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Office of Labor-Management Standards (OLMS)

Proposed Rescission of Rule Interpreting “Advice” Exemption in Section 203(c) of the Labor-Management Reporting and Disclosure Act

On June 12, 2017, the Office of Labor-Management Standards (OLMS) published in the Federal Register a Notice of Proposed Rulemaking (NPRM) that proposes to rescind the currently-enjoined regulations established in the final rule titled "Interpretation of the 'Advice' Exemption in Section 203(c) of the Labor-Management Reporting and Disclosure Act," published March 24, 2016, and effective April 25, 2016. See the NPRM at: https://www.regulations.gov/document?D=LMSO_FRDOC_0001-0037. The 2016 Rule revised the Department’s interpretation of the reporting requirements set out in section 203 of the Labor-Management Reporting and Disclosure Act (LMRDA), 29 U.S.C. 433, concerning employers and labor relations consultants who make agreements or arrangements under which the consultant undertakes activities with an object, directly or indirectly, to persuade employees regarding the exercise of the right to organize and bargain collectively through representatives of their own choosing.  See the 2016 Rule at: https://www.gpo.gov/fdsys/pkg/FR-2016-03-24/pdf/2016-06296.pdf.

The statute states that no report is required covering the services of a consultant or other person by reason of his giving or agreeing to give "advice" to such employer.

The 2016 Rule narrowed the interpretation of the "advice" exemption.  It expanded the reporting requirements by requiring the reporting of employer-consultant agreements under which the consultant undertakes activities that do not involve direct contact between consultants and employees.  See the 2016 Final Rule page for further information.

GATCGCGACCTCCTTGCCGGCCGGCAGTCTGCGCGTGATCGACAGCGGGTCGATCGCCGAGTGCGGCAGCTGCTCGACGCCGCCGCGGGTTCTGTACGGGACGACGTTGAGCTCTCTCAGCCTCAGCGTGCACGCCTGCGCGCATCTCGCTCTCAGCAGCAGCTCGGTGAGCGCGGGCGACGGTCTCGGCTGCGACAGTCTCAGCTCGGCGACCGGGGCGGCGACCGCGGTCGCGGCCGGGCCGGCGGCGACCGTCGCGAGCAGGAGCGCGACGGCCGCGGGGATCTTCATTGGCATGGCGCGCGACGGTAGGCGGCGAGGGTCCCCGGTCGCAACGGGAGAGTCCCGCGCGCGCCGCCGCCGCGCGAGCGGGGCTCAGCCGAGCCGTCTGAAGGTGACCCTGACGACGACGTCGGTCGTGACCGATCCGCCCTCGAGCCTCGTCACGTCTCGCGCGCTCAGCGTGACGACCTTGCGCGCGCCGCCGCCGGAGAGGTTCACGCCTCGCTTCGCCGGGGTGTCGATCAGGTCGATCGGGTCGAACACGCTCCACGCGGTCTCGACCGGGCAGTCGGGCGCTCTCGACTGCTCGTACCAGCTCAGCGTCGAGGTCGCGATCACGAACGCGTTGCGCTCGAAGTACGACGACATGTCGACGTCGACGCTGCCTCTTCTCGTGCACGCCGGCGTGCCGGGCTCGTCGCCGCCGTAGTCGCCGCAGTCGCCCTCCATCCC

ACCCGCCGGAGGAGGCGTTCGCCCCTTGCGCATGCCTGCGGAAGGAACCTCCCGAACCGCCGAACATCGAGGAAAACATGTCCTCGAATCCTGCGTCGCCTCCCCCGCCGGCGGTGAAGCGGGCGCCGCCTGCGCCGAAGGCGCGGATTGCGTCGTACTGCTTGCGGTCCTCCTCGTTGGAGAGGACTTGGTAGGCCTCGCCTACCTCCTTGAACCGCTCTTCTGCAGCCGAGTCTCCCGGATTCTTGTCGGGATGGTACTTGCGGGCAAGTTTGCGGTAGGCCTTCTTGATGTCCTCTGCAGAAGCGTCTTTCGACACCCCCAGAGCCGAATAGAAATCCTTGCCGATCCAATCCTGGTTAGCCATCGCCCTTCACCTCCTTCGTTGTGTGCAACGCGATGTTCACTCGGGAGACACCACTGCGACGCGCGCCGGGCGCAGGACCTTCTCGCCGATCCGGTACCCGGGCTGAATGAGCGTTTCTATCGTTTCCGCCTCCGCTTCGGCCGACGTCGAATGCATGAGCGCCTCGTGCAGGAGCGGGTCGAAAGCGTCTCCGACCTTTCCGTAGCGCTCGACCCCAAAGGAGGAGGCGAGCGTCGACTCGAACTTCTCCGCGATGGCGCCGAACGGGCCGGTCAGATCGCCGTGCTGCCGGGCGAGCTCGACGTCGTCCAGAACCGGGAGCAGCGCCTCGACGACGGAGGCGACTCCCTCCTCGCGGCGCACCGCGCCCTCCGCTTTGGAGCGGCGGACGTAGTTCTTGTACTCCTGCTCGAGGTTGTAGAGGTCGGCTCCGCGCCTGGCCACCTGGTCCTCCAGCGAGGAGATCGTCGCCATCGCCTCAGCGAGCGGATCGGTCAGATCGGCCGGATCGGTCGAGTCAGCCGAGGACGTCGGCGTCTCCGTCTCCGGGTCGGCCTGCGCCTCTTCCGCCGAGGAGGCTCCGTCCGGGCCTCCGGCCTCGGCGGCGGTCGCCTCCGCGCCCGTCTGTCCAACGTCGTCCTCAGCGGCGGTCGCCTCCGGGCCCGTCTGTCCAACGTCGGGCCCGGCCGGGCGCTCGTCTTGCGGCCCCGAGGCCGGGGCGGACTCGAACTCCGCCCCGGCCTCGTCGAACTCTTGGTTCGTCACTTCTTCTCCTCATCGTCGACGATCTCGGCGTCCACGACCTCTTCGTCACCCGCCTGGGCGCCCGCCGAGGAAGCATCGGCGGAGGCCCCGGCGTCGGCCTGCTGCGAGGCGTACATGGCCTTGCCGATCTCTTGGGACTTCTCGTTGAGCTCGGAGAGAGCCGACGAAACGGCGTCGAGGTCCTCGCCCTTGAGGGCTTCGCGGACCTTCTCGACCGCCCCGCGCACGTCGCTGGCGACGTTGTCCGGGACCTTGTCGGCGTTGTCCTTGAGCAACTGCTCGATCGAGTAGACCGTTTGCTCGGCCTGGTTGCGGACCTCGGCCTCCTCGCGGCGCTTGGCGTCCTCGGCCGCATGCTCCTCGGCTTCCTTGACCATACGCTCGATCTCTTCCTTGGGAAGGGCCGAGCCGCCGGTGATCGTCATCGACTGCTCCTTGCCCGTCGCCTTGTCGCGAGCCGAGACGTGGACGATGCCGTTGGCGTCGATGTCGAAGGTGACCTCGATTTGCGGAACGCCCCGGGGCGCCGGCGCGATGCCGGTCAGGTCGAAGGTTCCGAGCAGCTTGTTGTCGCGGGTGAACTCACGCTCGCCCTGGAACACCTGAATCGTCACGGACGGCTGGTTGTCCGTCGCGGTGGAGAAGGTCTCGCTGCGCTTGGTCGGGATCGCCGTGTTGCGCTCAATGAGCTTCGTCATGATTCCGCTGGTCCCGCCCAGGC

The proposed rule would rescind the 2016 Rule. However, if the 2016 Rule is rescinded as proposed, the action would not affect the disclosure requirements currently in effect. The U.S. District Court for the Northern District of Texas issued a nationwide permanent injunction against enforcement of the Rule on November 16, 2016, which continued a preliminary injunction that had been entered on June 27, 2016. National Federation of Independent Business v. Perez (N.D. Tex. 5:16-cv-00066-c). PDF. Since implementation of the 2016 Rule was enjoined before its application became mandatory, no reports were filed or are due under it. Thus, the Department has continued to enforce the reporting requirements that existed before the 2016 Rule.

The NPRM provides for a 60-day comment period. Comments must be received on or before August 11, 2017. You may submit comments, identified by RIN 1245-AA07, only by the following method: Internet-Federal eRulemaking Portal. Electronic comments may be submitted through www.regulations.gov/document?D=LMSO_FRDOC_0001-0037. Follow the instructions for submitting comments. Please be advised that comments received will be posted without change to www.regulations.gov, including any personal information provided. The Paperwork Reduction Act section of the preamble provides information about additional comment opportunities for the associated information collection requirements.

If you have any questions, please contact Andrew R. Davis, the Chief of the OLMS Division of Interpretations and Standards, at (202) 693-0123 or OLMS-Public@dol.gov.

 

Last Updated: 6-21-17